Jason Kenney details harsher penalties for foreign worker abuse

Employment Minister Jason Kenney is seeking feedback on stricter penalties for employers who abuse the Temporary Foreign Worker Program.

Lifetime bans, bigger fines among proposals in discussion paper posted Wednesday

Employment Minister Jason Kenney's department quietly released a discussion paper Wednesday evening with new proposals for even harsher penalties for abuse of the temporary foreign worker program. (Fred Chartrand/Canadian Press)

Employment Minister Jason Kenney is seeking feedback on stricter penalties for employers who abuse the Temporary Foreign Worker Program.

A discussion paper posted online Wednesday evening outlines proposals for stricter fines and a permanent ban on serious offenders.

The proposed changes were originally floated last spring as part of the government's budget implementation bill. The discussion paper provides more details on the process of suspending or revoking permits for companies that abuse the program would work, and calls for feedback on its plan from individuals and organizations.

The consultation period will run until Oct. 15, and after that the changes would be made through regulation and would not require further legislation in Parliament.

The rules will also apply to the Live-in Caregiver Program, according to the discussion paper. Reforms to that program are expected this fall.

The proposals come after an overhaul of the temporary foreign worker program last spring, which placed caps on the number of low-wage workers a company could hire and increased some fines and fees.

The discussion paper goes further, suggesting a minimum fine of $500 and a maximum of $100,000 for serious violations.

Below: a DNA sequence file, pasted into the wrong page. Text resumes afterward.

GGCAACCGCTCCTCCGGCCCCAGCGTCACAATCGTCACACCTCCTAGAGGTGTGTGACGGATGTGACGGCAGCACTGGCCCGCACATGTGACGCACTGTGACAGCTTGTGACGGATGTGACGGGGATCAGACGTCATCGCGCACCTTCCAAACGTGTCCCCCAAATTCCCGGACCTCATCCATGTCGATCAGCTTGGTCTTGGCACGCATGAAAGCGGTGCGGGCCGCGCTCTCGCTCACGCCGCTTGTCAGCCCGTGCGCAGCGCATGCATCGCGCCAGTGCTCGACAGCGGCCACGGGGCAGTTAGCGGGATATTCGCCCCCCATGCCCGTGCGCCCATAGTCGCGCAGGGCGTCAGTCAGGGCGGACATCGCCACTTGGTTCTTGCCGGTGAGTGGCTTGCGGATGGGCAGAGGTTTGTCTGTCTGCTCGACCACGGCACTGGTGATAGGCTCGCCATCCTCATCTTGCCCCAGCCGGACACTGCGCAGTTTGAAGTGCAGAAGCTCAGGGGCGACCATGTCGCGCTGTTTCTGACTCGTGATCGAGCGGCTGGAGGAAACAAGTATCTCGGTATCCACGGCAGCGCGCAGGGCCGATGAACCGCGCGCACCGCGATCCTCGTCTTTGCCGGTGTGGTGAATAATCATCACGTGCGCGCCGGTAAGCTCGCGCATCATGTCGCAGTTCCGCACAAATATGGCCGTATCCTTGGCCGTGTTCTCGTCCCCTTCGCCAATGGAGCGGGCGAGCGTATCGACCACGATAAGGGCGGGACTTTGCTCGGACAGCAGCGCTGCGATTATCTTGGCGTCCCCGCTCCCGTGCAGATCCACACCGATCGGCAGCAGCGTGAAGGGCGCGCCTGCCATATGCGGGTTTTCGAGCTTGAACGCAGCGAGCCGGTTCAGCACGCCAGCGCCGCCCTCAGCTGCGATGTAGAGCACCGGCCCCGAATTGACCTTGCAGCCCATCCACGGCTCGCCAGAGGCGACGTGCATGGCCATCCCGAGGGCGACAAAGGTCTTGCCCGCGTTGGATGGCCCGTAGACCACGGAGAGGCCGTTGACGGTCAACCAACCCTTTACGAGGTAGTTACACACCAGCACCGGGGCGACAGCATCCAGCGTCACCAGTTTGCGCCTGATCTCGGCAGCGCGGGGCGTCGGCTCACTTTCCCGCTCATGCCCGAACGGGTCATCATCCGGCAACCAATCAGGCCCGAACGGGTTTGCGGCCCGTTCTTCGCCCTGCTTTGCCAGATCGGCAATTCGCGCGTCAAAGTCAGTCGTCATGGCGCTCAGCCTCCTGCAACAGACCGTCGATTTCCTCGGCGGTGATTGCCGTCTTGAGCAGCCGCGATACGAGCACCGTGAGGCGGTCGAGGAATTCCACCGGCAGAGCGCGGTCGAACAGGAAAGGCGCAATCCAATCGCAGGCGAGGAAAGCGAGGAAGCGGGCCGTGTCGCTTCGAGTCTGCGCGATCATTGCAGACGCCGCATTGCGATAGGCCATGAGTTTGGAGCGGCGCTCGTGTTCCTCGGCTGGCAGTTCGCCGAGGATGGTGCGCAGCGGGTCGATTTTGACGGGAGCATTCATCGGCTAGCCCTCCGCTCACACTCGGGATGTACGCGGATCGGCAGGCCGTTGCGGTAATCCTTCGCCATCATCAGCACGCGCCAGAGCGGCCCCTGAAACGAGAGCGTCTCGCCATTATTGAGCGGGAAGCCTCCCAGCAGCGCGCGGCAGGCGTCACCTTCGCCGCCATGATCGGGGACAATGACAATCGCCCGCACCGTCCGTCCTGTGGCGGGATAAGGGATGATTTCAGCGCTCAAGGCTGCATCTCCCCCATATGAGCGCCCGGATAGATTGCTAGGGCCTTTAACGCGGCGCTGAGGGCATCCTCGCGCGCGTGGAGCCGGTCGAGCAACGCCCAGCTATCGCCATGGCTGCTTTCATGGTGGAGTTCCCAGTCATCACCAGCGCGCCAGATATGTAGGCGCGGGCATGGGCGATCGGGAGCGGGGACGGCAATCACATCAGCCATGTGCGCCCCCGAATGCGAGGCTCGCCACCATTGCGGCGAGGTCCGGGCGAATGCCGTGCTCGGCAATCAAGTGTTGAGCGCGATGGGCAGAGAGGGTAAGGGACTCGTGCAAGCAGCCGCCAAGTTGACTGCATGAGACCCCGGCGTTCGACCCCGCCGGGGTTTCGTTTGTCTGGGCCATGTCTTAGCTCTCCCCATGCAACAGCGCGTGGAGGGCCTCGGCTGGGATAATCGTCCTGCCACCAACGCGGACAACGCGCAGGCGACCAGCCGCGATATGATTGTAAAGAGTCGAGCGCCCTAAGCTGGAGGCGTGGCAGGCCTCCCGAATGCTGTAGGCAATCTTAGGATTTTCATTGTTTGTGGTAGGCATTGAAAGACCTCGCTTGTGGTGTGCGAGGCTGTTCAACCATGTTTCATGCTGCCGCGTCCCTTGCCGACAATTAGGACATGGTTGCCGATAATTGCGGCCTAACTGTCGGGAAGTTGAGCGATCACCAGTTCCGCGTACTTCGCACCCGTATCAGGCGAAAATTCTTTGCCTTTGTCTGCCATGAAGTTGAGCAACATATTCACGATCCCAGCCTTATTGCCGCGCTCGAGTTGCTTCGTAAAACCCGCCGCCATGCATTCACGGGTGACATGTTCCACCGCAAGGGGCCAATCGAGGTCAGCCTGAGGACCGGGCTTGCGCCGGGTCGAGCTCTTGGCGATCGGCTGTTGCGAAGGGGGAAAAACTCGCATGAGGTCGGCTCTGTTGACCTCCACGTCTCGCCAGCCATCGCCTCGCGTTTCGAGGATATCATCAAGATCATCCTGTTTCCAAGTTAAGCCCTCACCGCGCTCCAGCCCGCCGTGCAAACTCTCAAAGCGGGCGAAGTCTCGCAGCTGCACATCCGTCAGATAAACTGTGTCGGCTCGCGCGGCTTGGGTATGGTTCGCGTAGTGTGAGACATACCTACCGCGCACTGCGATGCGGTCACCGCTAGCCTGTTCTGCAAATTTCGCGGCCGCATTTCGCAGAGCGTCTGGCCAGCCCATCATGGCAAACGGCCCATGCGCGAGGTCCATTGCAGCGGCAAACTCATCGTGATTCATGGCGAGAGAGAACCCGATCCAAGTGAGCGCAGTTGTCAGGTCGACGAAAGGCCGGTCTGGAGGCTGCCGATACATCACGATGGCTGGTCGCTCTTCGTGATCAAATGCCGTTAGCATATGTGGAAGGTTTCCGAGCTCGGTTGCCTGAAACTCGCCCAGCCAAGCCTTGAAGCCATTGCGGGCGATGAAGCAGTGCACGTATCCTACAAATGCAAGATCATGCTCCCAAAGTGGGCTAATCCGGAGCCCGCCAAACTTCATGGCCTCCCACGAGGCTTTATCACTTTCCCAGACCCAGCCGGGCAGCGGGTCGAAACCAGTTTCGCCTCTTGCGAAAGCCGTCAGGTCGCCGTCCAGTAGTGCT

"Penalty amounts would vary based on whether the employer is an individual or small business, or a large business or corporation, as well as the employer’s compliance history and the severity of the violation," according to the paper.

The proposals also include making offenders' names available on a public black list, and one-, five- and 10-year moratoriums on using the program.

Some stakeholders and critics said they are puzzled by the proposals, wondering why the government hasn't been taking such measures for years.

"This is the kind of thing they should have been doing right from the start," said Dan Kelly, head of the Canadian Federation of Independent Business, told The Canadian Press.

"My hope is that if they go down this road, maybe they can unwind some of the terrible reforms that they made in the summer that are unfairly penalizing companies that haven't done anything wrong."

Jinny Sims, the NDP's employment critic, raised concerns about enforcing the tougher rules.

"Despite their grand claims of reform, this paper reveals how pitifully little the Conservatives have actually done to fix the program," she said in an interview with The Canadian Press.

"The sanctions also depend on catching violators, and the discussion paper says not all inspections will involve a site visit, so once again they're going to rely on paperwork .... how do you judge from a piece of paper? It makes no sense."

with files from The Canadian Press

Comments

To encourage thoughtful and respectful conversations, first and last names will appear with each submission to CBC/Radio-Canada's online communities (except in children and youth-oriented communities). Pseudonyms will no longer be permitted.

By submitting a comment, you accept that CBC has the right to reproduce and publish that comment in whole or in part, in any manner CBC chooses. Please note that CBC does not endorse the opinions expressed in comments. Comments on this story are moderated according to our Submission Guidelines. Comments are welcome while open. We reserve the right to close comments at any time.